This is the last installment for the 2019-2020 school year of a weekly feature on this blog — lessons from the nonprofit News Literacy Project, which aims to teach students how to distinguish between what is real and fake in the age of digital communication and a president who routinely denounces real news as “fake.”

The material comes from the project’s newsletter, the Sift, which takes the most recent viral rumors, conspiracy theories, hoaxes and journalistic ethics issues and turns them into timely lessons with discussion prompts and links. The Sift, which is published weekly during the school year, has more than 10,000 subscribers, most of them educators.

The News Literacy Project also offers a program called Checkology, a browser-based platform designed for students in grades six through 12 that helps prepare the next generation to easily identify misinformation. Now, during the coronavirus pandemic, the project is offering access to Checkology Premium at no cost to educators and parents in the United States. In just two weeks of the offer, more than 1,100 educators and parents in 49 states and the District have registered to use the platform with as many as 90,000 students.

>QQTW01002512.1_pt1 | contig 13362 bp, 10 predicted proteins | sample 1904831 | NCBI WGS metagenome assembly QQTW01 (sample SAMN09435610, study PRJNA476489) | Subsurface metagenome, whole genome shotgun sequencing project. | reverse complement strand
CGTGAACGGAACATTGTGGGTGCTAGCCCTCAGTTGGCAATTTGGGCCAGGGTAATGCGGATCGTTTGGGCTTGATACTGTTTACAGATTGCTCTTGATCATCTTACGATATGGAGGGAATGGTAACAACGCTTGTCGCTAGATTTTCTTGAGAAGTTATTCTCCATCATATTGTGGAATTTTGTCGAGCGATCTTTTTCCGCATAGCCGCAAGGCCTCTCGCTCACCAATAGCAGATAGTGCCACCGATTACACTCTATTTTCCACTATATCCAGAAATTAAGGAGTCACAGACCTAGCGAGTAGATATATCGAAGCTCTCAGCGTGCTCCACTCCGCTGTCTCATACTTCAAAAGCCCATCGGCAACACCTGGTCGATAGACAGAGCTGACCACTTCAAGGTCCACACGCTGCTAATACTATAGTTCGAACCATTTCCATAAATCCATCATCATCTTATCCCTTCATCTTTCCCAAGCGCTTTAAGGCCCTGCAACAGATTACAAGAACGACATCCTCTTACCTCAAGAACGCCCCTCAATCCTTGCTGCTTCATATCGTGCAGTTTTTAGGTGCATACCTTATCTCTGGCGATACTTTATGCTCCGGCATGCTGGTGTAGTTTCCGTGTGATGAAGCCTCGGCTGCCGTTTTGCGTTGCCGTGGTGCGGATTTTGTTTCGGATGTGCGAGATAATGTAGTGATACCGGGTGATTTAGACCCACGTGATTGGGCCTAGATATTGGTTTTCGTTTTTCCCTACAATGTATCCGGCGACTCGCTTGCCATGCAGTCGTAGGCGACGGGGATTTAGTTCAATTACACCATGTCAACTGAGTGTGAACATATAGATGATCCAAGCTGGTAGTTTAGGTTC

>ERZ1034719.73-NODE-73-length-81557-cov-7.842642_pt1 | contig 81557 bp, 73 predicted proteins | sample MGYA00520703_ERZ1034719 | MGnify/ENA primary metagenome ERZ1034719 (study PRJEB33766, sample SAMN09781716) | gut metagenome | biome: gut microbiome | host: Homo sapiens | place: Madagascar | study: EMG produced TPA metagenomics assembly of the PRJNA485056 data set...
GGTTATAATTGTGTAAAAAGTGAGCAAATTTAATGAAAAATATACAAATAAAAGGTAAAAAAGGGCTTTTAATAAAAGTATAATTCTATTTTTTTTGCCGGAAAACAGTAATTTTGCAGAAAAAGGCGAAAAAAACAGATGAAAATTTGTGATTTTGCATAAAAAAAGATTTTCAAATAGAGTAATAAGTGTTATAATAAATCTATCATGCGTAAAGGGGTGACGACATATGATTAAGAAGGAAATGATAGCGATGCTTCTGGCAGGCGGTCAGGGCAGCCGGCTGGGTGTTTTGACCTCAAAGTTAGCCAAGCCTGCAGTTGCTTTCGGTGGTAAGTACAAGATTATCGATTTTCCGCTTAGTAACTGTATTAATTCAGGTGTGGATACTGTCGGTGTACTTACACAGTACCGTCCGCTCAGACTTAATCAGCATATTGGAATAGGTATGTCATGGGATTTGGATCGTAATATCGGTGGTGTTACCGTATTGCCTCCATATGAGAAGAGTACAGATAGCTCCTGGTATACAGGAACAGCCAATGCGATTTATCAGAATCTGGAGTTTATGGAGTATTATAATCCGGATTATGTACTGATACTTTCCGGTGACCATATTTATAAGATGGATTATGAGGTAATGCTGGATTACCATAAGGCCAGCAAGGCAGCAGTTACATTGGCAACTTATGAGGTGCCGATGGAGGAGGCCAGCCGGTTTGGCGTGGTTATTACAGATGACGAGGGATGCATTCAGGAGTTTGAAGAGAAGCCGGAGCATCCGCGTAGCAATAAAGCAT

You can learn more about the News Literacy Project and all of the educational resources it provides in this piece, but here is a rundown:

Founded more than a decade ago by Alan Miller, a Pulitzer Prize-winning reporter at the Los Angeles Times, the News Literacy Project is the leading provider of news literacy education.

It creates digital curriculums and other resources and works with educators and journalists to teach middle school and high school students how to recognize news and information to trust — and provides them with the tools they need to be informed and engaged participants in a democracy. It uses the standards of high-quality journalism as an aspirational yardstick against which to measure all news and information. Just as important, it provides the next generation with an appreciation of the First Amendment and the role of a free press.

Here are some earlier lessons in this series:

And here are lessons from the Monday edition of the Sift that relate to the pandemic.

QAnon faithful

Conspiracy theories about the covid-19 pandemic can be described in a variety of ways — alarming, outlandish, dangerous — but they shouldn’t be surprising.